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Womens' elite play their greatest test

(Photo: Bruce Young)
The US Women's Open, the third major in a five major season and the most significant in the world of women's golf, begins at the Sebonack Golf Club on Long Island this Thursday.

The Jack Nicklaus and Tom Doak collaboration was built opened in 2006 and sits on rolling land overlooking Peconic Bay which eventually becomes the Atlantic Ocean thus subject to the elements and thus, potentially, a very demanding test for the elite of the female game.

Doak's bunkering style is clearly evident but so too is Nicklaus' stamp of wide fairways with emphasis on the second shot rather than that from the tee although the angles left from the wrong position on a wide fairway do place some importance on just where on a fairway a player is.

The event has been played since 1946 and in its first seven years was played under the auspices of the Ladies Professional Golf Association before coming under the umbrella of the USGA in 1953.

In 1953 there were 37 entries in the event, in 2013 there are a record 1,420. Certainly a long way short of the 9,800 entries received for the men's equivalent but the number has been steadily growing in the past 60 years, first reaching 1000 in 2004.

156 will start the event after qualifying and attrition eliminated the balance of the entrants with the game's dominant player at present, Inbee Park, likely to start the hot favourite. Korean golfers have won four of the last five US Women's Open Championships and assisting Park's cause this week is the fact that she has won the event previously.

Park won in 2008 at the Interlachen Country Club in Minnesota, the victory then her first on the LPGA Tour. It has been her record over the past twelve months however that has set Park aside as potentially one of the game's greats. In that time there have been not only seven victories but nine runner-up finishes worldwide. She has every right to be considered the favourite and likely winner.

Stacy Lewis has the sort of game that should do ok at the US Open but her record in the event is not great for one of her standing in the game. Lewis finished 3rd in her second appearance in 2008 but in four starts since has not recorded a top ten.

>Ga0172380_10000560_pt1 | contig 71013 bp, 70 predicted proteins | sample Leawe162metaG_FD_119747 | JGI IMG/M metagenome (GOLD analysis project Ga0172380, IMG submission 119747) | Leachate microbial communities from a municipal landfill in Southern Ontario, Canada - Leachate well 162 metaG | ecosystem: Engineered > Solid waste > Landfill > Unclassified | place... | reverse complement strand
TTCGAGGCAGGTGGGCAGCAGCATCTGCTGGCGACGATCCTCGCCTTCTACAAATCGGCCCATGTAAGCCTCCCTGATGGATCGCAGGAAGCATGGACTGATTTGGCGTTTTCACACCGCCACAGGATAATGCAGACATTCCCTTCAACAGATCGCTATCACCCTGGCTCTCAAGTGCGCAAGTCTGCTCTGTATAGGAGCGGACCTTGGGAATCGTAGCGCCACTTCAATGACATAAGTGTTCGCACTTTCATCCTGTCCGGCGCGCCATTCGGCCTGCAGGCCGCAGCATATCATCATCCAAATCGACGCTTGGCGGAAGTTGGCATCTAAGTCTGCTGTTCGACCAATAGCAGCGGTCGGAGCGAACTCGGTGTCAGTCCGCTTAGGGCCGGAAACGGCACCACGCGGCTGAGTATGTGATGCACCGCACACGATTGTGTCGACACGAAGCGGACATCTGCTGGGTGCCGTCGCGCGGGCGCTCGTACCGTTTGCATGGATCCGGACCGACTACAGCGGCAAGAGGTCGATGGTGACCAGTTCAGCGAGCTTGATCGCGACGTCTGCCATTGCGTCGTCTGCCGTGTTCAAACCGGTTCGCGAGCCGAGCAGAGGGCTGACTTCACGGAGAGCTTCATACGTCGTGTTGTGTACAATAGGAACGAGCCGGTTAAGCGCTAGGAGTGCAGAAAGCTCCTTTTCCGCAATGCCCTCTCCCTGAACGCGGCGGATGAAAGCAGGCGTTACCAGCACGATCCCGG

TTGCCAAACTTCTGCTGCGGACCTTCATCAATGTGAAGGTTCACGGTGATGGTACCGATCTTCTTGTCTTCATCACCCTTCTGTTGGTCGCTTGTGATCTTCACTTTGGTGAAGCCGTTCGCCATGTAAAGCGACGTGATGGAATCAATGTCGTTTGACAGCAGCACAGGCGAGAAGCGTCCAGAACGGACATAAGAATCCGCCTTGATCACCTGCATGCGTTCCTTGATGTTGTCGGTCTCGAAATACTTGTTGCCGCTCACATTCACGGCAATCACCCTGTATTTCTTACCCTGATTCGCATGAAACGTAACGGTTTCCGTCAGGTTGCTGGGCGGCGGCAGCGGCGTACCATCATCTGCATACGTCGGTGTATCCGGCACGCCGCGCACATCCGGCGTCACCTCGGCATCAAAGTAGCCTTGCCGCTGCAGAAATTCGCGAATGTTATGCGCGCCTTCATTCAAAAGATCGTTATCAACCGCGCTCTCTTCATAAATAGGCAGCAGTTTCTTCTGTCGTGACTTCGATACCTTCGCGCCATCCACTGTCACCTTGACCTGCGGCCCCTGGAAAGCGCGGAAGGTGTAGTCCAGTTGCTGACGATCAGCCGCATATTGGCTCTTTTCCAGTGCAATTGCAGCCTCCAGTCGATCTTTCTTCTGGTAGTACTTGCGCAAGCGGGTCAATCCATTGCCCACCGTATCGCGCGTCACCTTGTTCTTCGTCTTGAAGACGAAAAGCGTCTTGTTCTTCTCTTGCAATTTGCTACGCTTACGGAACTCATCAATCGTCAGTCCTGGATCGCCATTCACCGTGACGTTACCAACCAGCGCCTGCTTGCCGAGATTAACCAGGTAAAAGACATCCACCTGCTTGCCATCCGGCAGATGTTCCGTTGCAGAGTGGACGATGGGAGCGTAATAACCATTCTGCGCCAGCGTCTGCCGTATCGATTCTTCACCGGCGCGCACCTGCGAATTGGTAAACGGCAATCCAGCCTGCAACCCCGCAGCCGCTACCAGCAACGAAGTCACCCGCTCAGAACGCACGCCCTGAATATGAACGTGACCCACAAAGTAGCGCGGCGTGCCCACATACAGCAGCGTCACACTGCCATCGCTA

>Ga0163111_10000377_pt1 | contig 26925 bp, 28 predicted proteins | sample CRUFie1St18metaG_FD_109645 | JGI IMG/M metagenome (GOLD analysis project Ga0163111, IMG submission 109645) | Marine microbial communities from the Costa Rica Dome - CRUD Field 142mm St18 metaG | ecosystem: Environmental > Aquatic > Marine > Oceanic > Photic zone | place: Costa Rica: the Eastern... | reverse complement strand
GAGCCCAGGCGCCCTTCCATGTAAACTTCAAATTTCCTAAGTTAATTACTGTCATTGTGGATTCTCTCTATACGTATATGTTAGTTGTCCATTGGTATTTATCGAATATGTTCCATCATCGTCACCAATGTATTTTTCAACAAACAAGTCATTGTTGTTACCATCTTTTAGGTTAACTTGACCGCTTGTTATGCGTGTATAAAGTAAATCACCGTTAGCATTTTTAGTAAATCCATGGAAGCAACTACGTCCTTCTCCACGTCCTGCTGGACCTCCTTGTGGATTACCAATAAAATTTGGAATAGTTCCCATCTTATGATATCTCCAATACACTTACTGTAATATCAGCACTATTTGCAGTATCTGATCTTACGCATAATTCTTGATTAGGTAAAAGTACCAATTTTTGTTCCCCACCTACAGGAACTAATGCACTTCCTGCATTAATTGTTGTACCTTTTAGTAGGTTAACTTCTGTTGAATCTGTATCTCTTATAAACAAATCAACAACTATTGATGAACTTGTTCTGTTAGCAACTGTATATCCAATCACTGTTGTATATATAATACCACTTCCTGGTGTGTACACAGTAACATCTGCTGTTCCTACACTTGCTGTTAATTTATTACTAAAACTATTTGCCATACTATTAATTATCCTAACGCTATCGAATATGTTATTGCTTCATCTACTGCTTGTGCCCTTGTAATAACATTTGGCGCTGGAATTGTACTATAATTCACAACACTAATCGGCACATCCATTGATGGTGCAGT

While not at the peak she was at earlier this year and through much of last year, Lewis is still playing well enough, a 4th place finish behind Park last week in Arkansas having her ready for the challenge ahead.

Suzann Pettersen has only four top tens in tens visits to the US Open, perhaps her volatility an issue at times in an event that requires every bit of a player's patience. She did finishes runner-up behind Paula Creamer in 2010 and as the current world number three and that she is in the middle of a very good season, she deserves respect as a potential winner of her second major championship, six years after her first.

Paula Creamer has not finished outside the top 20 in her last 13 US Women's Open starts and seems to thrive on the demanding layouts that US Open golf typically presents. Creamer does not win often on the LPGA Tour, in fact she has not won since her US Open victory in 2010 but there have been plenty of good finishes and she along with Stacy Lewis and Cristie Kerr appear the best of the American hopes.

Kerr is another one of the tough uncompromising types that possesses the mindset necessary for success in the US Open. She won in 2007 and has been 3rd on two occasions since. The concern about Kerr is that she has withdrawn from a couple of events lately with an injury issue.

Koreans So Yeon Ryu and Na Yeon Choi are the last two winners of the event and both are in the sort of form that could see them win again.

Choi has yet to win this season but there has been enough good finishes for that not to be a concern.

Ryu has also been unable to win in 2013 but there have been five top fives including a runner-up finish last week in Arkansas. Her consistency should ensure she is in the mix at least on Sunday afternoon.

Karrie Webb is a two time winner of the event and gave an indication a few weeks ago when winning the Shoprite event that she is not far from where she needs to be to contend in this event. Webb has put together several other good finishes this season and has moved back inside the top ten in the game.

The game's two most exciting young talents, Lydia Ko and Thailand's Ariya Jutanugarn appear to hold no fear of the big stage despite their relative lack of experience and age.

Ko finished 39th on debut in the event last year and has since gone on to win the Canadian Women's Open and finished 3rd at the Australian Women's Open. She also finished 4th last week in Arkansas.

17 year old Jutanugarn is still not an LPGA Tour member but she has not finished outside the top five in five LPGA Tour starts this season. She is an amazing prospect and a win here would force the issue for her inclusion on the LPGA Tour.

Korea's Amy Yang is another who could do well at longer odds. Yang has yet to win on the LPGA Tour but she has been close on a number of occasions and has played this event well in recent years finishing runner-up last year and 10th and 5th in her other two most recent stars.

Other Australians besides Webb who have a start are Katherine Hull-Kirk, Lindsey Wright, Sarah Jane Smith and qualifier Stacey Keating.

Footnote; Ariya Jutanugarn has been forced to withdraw from the event through injury.

The tournament carries US$3.25 million in prizemoney, equal to that on offer at the Evian Masters

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